Okay, you MUST add this Baja, Mexico gray whale trip to your bucket list. Words and photos can’t describe the thrill. From January to March each year, Mexico’s San Ignacio Lagoon is full of gray whales who have migrated from Alaska’s Bering Sea to give birth to their calves in Baja’s warm water. People from all over the world go to the designated protected wildlife refuges about 500 miles south of San Diego, California for close encounters with these majestic mammals.
You can fly to the destination, but the drive through Baja’s Sonora Desert entertains with its 100,000 square miles and 105 different types of cactus. The cardon — a relative to the saguaro — grows as tall as a hotel and live up to 200 years!
At the peninsula’s 28th parallel is Guerrero Negro where the gentle giants spend the winter months. Guides are mandatory. Each boat — panga — holds 10 people. I suggest stellar Malarrimo Eco-Tours. Within 30 minutes playful gray whales and their babies approached the boats. They are so friendly, swimming around and under the boat. Passengers reached out and petted them as they interacted with us. Jose, the captain, said over 2,000 whales were counted in the lagoon!
The next day in the San Ignacio lagoon the Baja gray whale trip reached another level of AMAZING !!! Adventurers KISSED the behemoths! Yes, a big smooch on their beautiful wet noses !!!!! The proud moms wanted everyone to meet their sweet offspring so they nudged and lifted them upward towards the panga! The “kids” twirled, blew bubbles, and waved their fins. Pure euphoria filled the boat as passengers cooed at the whales showering them with terms of endearment…”such a pretty baby,” “hi, sweetheart,” “who’s a good whale?” :-).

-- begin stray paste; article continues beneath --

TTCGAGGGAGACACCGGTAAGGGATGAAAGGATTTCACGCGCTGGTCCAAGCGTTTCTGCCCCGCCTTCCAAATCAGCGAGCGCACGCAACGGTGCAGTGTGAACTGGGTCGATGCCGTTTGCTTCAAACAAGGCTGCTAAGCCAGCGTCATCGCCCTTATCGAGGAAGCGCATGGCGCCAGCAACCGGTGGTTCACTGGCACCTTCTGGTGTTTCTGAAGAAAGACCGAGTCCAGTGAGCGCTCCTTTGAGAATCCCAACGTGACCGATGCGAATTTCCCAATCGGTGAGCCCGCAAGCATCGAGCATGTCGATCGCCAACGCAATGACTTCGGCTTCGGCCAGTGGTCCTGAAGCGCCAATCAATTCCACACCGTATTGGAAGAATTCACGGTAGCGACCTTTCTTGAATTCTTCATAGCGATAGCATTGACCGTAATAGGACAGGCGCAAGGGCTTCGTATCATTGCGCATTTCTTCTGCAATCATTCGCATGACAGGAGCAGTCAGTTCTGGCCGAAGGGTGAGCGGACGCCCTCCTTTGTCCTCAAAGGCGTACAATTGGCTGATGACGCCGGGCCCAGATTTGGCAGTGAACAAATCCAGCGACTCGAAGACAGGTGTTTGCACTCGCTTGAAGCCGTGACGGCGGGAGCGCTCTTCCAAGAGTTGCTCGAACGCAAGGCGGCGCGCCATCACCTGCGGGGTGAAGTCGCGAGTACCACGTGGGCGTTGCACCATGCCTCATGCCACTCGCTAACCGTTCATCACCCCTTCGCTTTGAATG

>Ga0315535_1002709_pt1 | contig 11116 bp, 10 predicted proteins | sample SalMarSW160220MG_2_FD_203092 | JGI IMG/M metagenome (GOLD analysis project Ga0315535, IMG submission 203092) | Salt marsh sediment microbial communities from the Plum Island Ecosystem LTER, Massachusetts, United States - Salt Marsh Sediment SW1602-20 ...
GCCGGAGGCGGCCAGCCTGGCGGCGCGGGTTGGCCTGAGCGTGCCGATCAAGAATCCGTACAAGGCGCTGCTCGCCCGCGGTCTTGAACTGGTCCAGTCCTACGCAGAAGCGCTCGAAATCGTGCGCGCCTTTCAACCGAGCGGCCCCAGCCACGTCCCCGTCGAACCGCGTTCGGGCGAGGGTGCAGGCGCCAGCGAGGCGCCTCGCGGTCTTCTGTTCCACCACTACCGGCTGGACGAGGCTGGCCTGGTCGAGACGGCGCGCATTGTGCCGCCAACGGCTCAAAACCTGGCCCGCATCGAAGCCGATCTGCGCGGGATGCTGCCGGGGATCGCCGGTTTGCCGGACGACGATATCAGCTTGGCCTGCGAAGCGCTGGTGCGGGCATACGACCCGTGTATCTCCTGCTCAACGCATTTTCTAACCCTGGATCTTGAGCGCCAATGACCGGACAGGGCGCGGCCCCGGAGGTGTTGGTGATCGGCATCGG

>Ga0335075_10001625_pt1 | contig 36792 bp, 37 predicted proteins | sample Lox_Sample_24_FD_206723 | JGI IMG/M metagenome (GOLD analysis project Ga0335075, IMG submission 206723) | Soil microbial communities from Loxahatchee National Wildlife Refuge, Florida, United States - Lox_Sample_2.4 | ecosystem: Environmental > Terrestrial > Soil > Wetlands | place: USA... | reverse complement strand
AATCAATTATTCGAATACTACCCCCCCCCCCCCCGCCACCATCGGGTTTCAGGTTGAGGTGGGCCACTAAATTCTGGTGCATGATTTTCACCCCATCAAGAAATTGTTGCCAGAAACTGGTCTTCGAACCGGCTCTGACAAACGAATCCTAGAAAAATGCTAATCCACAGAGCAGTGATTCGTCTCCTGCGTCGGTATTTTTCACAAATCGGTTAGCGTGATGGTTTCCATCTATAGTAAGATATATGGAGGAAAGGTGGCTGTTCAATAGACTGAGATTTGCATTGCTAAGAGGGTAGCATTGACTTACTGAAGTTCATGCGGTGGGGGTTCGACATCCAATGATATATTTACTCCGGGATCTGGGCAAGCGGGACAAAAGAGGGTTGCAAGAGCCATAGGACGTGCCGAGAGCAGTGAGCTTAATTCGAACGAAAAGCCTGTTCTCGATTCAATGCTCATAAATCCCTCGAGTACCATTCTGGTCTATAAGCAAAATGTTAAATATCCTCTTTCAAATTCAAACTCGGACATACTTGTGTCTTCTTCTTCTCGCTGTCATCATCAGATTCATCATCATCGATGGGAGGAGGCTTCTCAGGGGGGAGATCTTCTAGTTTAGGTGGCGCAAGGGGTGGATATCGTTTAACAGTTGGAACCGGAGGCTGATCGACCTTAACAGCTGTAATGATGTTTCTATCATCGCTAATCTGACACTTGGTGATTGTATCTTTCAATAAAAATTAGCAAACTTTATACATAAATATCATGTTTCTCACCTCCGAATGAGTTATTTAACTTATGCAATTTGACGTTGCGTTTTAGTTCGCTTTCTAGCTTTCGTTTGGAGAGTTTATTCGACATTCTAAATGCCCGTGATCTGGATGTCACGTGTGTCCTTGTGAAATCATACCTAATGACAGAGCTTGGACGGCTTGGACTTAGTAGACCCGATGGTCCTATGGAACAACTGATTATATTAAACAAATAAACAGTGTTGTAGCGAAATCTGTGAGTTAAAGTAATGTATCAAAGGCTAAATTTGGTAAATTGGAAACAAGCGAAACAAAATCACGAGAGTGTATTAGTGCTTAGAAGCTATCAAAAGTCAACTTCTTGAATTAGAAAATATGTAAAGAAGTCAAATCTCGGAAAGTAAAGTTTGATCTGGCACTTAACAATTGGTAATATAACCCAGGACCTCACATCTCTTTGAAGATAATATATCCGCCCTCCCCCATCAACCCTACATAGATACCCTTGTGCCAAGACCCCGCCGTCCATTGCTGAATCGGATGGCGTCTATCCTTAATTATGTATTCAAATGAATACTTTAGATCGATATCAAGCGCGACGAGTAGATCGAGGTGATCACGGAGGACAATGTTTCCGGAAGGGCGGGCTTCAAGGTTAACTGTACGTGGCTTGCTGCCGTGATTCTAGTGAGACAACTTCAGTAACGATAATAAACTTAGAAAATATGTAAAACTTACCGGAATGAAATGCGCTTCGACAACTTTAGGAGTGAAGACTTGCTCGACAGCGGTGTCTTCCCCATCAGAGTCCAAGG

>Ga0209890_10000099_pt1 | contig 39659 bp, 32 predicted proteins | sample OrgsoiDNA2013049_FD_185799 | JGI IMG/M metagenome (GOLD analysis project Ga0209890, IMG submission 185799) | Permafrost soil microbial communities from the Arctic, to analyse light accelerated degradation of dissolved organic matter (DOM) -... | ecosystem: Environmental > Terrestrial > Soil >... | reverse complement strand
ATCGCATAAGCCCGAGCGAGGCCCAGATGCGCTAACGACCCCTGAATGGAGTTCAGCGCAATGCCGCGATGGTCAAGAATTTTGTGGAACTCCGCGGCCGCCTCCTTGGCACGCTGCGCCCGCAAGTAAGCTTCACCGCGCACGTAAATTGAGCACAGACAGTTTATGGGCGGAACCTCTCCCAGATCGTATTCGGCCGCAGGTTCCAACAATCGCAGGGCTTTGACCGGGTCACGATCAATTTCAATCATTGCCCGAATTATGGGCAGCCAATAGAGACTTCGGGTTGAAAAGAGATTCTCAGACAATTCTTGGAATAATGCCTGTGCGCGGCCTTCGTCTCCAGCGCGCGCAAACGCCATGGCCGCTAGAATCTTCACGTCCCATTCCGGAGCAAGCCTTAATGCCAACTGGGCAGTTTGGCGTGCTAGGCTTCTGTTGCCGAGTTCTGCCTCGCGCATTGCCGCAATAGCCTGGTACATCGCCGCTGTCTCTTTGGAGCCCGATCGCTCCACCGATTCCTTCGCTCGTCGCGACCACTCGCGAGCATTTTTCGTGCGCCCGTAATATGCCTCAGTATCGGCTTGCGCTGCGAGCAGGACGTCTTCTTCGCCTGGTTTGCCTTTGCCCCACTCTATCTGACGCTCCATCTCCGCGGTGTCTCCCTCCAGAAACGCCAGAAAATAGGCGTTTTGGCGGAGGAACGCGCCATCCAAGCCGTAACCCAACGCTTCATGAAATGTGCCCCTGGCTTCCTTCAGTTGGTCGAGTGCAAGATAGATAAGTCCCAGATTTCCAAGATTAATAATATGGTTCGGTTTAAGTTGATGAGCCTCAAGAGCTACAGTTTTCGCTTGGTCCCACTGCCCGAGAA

Without a doubt, gray whale lovin’ is the most memorable part of the Baja trip. But, you can enjoy other highlights of Mexico…
• Salt Mines — Guerrero Negro is one of the largest salt producers in the world. While driving to the whale lagoons, you’ll pass acres & acres of ocean side basins that collect sea water. Sun and wind evaporate the H2O, leaving behind salt. Mountains of the condiment resemble snow. Over 9 million tons are exported each year at the cost of only $17 a ton.
• Folklorico Dancing — a group of high school students entertained travelers with traditional dances found in Mexico’s villages.
• And meeting the wonderful indigenous people who make Mexico so special.